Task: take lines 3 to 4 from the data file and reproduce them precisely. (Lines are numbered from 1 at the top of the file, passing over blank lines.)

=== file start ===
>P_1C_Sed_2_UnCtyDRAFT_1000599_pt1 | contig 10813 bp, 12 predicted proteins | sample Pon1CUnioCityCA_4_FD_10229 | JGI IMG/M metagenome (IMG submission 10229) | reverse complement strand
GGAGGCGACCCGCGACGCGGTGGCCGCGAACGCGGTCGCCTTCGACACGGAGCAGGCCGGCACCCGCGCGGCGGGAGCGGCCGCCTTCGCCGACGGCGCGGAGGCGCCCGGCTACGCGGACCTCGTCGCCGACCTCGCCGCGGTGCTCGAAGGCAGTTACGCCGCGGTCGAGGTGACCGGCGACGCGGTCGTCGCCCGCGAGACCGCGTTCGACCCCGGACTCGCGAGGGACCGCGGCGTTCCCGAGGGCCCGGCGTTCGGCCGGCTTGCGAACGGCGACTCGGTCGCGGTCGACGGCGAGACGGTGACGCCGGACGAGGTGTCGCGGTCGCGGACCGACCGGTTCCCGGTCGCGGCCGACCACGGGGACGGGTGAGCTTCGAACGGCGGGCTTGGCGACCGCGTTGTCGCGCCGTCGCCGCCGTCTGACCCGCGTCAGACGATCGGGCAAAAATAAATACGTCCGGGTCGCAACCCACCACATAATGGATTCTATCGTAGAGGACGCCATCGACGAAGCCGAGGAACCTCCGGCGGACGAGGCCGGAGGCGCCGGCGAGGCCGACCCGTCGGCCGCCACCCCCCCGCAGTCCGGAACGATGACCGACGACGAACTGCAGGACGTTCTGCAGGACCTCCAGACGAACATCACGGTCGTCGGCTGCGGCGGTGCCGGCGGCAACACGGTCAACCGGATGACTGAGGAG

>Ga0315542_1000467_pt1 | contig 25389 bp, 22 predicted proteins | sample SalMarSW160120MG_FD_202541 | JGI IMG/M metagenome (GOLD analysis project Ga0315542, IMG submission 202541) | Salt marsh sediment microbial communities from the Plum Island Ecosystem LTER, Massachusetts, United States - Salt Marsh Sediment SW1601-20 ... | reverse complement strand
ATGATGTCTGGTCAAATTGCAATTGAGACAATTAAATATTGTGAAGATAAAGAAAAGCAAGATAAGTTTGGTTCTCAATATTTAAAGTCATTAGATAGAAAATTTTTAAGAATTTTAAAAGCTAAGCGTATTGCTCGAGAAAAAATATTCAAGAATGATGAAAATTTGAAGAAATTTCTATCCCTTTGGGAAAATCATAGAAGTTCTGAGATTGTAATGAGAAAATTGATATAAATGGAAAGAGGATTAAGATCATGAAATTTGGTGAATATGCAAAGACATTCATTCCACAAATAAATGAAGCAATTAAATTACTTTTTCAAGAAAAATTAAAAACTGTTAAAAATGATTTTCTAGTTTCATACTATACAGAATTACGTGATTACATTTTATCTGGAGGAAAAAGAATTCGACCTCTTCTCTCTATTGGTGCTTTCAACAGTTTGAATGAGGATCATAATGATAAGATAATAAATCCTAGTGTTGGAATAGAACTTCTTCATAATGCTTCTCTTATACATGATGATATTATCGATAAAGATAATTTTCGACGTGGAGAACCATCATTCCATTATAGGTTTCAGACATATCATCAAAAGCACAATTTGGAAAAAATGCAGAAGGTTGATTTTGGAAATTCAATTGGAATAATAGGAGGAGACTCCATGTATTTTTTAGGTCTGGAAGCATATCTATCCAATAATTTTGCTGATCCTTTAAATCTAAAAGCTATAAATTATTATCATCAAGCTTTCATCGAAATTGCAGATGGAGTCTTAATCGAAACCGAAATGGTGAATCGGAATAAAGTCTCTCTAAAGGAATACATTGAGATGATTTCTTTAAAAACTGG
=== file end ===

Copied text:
>Ga0315542_1000467_pt1 | contig 25389 bp, 22 predicted proteins | sample SalMarSW160120MG_FD_202541 | JGI IMG/M metagenome (GOLD analysis project Ga0315542, IMG submission 202541) | Salt marsh sediment microbial communities from the Plum Island Ecosystem LTER, Massachusetts, United States - Salt Marsh Sediment SW1601-20 ... | reverse complement strand
ATGATGTCTGGTCAAATTGCAATTGAGACAATTAAATATTGTGAAGATAAAGAAAAGCAAGATAAGTTTGGTTCTCAATATTTAAAGTCATTAGATAGAAAATTTTTAAGAATTTTAAAAGCTAAGCGTATTGCTCGAGAAAAAATATTCAAGAATGATGAAAATTTGAAGAAATTTCTATCCCTTTGGGAAAATCATAGAAGTTCTGAGATTGTAATGAGAAAATTGATATAAATGGAAAGAGGATTAAGATCATGAAATTTGGTGAATATGCAAAGACATTCATTCCACAAATAAATGAAGCAATTAAATTACTTTTTCAAGAAAAATTAAAAACTGTTAAAAATGATTTTCTAGTTTCATACTATACAGAATTACGTGATTACATTTTATCTGGAGGAAAAAGAATTCGACCTCTTCTCTCTATTGGTGCTTTCAACAGTTTGAATGAGGATCATAATGATAAGATAATAAATCCTAGTGTTGGAATAGAACTTCTTCATAATGCTTCTCTTATACATGATGATATTATCGATAAAGATAATTTTCGACGTGGAGAACCATCATTCCATTATAGGTTTCAGACATATCATCAAAAGCACAATTTGGAAAAAATGCAGAAGGTTGATTTTGGAAATTCAATTGGAATAATAGGAGGAGACTCCATGTATTTTTTAGGTCTGGAAGCATATCTATCCAATAATTTTGCTGATCCTTTAAATCTAAAAGCTATAAATTATTATCATCAAGCTTTCATCGAAATTGCAGATGGAGTCTTAATCGAAACCGAAATGGTGAATCGGAATAAAGTCTCTCTAAAGGAATACATTGAGATGATTTCTTTAAAAACTGG